Valley de los Ingenios

Trinidad Travel Blog

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To day we are bicykling to Valley de los Ingenios, to visit the Iznaga sugar mills. This is a 40 km trip. 

Weather is nice, I`m comfortable with my bicycle, and the landscape is beautiful.

Aftre the visit to the Sugar Mills our guides arranged a lunch picnik for us.

 

 

Valley de los Ingenios or Valley of the Sugar Mills is a series of three interconnected valleys about 12 kilometers (7 miles) outside of Trinidad, Cuba.

Great view from the tower

 

The three valleys, San Luis, Santa Rosa and Meyer were a centre for sugar production from the late 18th century until the late 19th century. At the peak of the industry in Cuba there were over fifty sugar mills in operation in the three valleys with over 30,000 slaves working in the mills and the sugar cane plantations which surrounded them. The entire area covers 270 sq km (104 sq mi) and includes the sites of over 70 former sugar mills.

 

Sugar production was an important industry for Cuba from the earliest settlement by the Spanish, who introduced sugar cane to the island in 1512, and trade in the commodity enriched Trinidad and the surrounding areas.

 

The country became the world's foremost producer of sugar during the late 18th and 19th centuries with production of sugar forming the main industry of the island. The climate and soil were perfect for the cultivation of sugar cane, and the good ports and rail and road network allowed for easy transport and exportation of the refined sugar.

 

To prevent the sugar from spoiling rapid transport was necessary and to this end a special railway line was laid down through the valley in the late 1880s, connecting the Valle de los Ingenios with Trinidad and the port at Casilda, 6 km (4 mi) from Trinidad, on the coast. The valleys are provided with water by several rivers, among them Rio Agabama, Rio Caracusey, Rio de Ay, and Rio Tayaba.

 

Due to the virtual extinction of the native Cubans through contact with diseases brought by the European settlers and attrition though their poor treatment as slaves, it was necessary for the Spanish plantation owners to import slaves from Africa to work in the sugar cane fields and in the mills.

 

The abolition of slavery by the Spanish in 1820 made the practice of importing slaves more difficult, but it was not until the Wars of Independence in the 19th century that the dominance of the area was brought to an end and many of the sugar mills were abandoned or run down.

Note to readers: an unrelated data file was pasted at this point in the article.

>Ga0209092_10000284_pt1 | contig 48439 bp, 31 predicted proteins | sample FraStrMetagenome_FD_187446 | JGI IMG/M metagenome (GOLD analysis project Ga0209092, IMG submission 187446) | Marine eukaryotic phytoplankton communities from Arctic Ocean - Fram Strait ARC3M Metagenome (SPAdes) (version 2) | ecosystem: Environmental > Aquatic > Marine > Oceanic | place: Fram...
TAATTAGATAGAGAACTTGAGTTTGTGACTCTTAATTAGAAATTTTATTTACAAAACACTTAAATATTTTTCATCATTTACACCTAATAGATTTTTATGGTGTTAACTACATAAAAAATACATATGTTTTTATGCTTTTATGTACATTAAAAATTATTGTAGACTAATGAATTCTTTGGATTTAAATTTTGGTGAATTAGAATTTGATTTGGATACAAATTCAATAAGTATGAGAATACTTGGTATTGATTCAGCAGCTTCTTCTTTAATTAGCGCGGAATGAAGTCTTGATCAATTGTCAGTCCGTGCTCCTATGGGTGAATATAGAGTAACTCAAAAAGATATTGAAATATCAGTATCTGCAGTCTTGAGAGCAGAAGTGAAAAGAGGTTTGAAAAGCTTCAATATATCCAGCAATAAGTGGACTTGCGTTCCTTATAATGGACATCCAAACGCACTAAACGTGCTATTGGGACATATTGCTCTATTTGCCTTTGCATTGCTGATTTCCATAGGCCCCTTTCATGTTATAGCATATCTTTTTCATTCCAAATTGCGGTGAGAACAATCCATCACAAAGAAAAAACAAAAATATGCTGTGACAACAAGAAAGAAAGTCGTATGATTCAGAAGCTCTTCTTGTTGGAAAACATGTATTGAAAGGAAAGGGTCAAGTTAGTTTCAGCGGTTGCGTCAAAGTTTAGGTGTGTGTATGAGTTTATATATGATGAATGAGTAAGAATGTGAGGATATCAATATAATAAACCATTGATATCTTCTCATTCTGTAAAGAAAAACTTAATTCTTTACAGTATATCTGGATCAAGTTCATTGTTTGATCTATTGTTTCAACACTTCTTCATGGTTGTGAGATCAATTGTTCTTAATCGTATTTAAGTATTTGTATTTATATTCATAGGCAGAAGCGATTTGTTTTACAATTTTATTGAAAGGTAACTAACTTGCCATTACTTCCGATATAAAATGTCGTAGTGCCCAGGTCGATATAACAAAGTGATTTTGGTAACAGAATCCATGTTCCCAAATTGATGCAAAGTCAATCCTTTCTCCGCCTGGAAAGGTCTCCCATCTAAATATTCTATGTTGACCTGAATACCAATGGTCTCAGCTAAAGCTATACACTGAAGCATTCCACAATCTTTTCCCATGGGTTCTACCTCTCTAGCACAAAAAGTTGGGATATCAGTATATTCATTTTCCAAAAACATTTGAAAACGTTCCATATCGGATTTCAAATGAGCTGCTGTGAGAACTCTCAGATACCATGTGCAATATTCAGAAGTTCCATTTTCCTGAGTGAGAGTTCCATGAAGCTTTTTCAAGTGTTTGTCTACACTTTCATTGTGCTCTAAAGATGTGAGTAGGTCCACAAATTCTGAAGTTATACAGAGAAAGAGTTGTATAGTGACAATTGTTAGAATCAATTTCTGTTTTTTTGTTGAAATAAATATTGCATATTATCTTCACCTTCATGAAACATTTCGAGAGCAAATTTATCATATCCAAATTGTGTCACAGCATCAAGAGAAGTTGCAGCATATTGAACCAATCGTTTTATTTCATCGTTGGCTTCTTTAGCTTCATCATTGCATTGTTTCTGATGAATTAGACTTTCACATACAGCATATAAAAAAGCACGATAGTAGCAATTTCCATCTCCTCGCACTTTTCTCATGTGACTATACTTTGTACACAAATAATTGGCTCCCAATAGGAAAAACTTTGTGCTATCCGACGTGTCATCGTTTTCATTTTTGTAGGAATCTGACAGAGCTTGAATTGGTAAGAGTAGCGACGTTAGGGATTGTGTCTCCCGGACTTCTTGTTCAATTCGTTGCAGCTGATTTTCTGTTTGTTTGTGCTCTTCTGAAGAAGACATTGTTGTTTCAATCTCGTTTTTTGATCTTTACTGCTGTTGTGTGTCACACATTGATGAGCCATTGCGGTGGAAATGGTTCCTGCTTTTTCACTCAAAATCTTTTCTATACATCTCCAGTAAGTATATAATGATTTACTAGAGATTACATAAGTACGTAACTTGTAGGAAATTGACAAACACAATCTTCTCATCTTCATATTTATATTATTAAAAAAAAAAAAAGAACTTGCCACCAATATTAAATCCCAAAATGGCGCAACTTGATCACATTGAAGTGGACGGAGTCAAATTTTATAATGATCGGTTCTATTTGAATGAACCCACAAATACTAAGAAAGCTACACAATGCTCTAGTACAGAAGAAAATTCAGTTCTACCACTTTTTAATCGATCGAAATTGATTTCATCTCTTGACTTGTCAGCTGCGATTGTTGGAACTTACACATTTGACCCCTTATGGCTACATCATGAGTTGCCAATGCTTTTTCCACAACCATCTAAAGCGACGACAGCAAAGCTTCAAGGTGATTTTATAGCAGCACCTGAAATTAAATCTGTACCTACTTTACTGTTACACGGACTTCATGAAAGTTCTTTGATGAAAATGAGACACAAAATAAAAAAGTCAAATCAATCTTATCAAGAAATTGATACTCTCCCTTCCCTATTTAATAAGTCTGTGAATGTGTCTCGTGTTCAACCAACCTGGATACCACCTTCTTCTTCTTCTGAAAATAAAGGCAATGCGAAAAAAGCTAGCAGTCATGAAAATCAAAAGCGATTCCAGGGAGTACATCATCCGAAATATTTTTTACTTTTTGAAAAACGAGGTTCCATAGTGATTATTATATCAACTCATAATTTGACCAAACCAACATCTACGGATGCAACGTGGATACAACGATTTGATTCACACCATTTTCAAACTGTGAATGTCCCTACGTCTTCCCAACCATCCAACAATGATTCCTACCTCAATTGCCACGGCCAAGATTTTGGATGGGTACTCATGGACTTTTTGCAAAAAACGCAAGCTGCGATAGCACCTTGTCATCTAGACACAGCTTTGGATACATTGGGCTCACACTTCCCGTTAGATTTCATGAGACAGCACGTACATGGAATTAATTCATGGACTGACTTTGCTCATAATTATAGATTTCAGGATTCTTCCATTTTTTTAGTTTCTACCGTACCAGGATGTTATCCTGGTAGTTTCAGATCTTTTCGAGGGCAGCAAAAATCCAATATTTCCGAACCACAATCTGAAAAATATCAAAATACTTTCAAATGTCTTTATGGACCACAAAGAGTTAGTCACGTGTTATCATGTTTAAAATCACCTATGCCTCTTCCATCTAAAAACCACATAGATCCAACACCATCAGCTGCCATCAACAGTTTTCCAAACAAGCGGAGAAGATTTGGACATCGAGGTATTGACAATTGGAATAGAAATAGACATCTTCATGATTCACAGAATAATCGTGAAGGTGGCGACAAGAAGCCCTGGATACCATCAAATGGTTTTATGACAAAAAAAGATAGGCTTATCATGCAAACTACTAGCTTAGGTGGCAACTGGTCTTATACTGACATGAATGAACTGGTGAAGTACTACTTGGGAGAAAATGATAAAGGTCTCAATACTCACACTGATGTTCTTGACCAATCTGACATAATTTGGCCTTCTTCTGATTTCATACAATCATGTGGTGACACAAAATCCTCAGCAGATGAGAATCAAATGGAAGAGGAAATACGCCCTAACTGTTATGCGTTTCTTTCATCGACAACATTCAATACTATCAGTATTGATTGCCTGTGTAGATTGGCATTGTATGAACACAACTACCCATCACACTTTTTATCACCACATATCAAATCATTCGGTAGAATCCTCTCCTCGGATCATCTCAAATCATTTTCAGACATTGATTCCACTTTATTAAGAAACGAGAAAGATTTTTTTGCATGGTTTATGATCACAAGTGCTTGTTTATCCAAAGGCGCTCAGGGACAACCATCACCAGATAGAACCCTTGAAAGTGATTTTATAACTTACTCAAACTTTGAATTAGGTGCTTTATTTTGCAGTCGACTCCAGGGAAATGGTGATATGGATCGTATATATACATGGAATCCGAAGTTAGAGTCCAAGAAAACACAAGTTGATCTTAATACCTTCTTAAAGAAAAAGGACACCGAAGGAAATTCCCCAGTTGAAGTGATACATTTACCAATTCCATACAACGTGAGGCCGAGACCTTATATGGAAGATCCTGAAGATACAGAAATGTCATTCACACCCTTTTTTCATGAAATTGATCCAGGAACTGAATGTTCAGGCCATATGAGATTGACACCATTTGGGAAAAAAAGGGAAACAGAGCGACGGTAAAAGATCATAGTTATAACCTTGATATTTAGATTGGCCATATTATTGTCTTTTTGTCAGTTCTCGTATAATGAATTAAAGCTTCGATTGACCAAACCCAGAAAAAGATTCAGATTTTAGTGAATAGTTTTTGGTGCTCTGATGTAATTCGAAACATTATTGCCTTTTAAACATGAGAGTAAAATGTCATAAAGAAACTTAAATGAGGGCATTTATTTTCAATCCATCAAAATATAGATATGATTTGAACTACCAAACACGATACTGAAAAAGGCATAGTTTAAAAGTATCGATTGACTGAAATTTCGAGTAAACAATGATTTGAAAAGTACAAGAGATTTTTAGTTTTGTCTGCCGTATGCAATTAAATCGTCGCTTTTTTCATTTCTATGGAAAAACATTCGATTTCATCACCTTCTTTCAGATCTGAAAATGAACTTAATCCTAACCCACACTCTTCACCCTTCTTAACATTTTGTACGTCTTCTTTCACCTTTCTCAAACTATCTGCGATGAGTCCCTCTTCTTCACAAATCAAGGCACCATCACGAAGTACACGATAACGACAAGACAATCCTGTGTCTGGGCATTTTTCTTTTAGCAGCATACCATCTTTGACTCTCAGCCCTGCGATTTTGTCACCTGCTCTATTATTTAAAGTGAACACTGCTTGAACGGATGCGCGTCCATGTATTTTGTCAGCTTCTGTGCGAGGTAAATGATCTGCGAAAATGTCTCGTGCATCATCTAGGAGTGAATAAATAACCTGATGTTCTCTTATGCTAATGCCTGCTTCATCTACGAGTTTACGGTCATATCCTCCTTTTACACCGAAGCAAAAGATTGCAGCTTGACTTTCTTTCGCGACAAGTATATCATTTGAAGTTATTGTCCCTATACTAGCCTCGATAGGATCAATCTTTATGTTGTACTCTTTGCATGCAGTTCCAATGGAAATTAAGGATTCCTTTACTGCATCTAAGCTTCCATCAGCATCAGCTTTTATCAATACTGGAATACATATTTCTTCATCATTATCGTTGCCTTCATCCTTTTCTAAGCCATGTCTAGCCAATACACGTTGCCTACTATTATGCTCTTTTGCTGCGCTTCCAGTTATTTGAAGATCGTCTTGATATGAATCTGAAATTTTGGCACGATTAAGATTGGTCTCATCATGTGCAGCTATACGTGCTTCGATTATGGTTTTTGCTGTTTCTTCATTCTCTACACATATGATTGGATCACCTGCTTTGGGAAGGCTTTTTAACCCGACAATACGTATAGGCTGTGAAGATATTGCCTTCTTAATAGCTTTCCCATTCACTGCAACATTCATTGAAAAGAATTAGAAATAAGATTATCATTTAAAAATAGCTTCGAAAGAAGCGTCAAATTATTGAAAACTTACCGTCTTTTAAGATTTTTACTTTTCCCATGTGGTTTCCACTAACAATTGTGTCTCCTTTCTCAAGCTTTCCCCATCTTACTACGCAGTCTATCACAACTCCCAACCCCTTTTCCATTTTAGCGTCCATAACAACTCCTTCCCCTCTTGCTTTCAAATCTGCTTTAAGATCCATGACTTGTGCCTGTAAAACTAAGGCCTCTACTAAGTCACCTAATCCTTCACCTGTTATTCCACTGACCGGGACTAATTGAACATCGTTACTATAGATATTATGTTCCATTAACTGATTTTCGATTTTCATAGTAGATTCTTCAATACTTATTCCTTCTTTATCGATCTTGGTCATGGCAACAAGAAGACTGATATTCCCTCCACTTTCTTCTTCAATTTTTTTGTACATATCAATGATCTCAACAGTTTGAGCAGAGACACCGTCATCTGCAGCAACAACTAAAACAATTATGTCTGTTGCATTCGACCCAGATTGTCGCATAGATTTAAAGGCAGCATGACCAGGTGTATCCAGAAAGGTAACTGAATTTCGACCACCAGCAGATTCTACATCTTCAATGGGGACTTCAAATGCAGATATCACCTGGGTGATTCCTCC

Judith and I

 

In 1988, Valle de los Ingenios, together with neighbouring Trinidad, was declared a World Heritage Site by UNESCO.

 

Most of the sugar mills are now in ruins but some sites have buildings which remain intact including Guachinango where the plantation house remains and the estate at Manaca Ignaza at which the owner's house, a tower and some barracones, the original slave quarters, are still standing. Although the barracones are now used as housing and are in poor state of repair, the house (which has been converted into a restaurant) and the tower are well maintained.

 

The 45 metre (147 ft) tower was constructed sometime between 1830 and 1835 by the estate owner, Alejo Iznaga. Ostensibly constructed as a watch tower to allow the guards a 360 degree view of the sugar cane fields in which the slaves were working, it also served a symbol of Iznaga's power both over his slaves and within the sugar producing industry (at one time the tower was the tallest structure in Cuba). A large bell which was formerly housed in the tower and used to toll the end of the slaves' working day is now at the foot of the tower.

 

 

 

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Great view from the tower
Great view from the tower
Judith and I
Judith and I
Linch time
Linch time
Egil serving Havana Club
Egil serving Havana Club
Trinidad
photo by: lizzy1987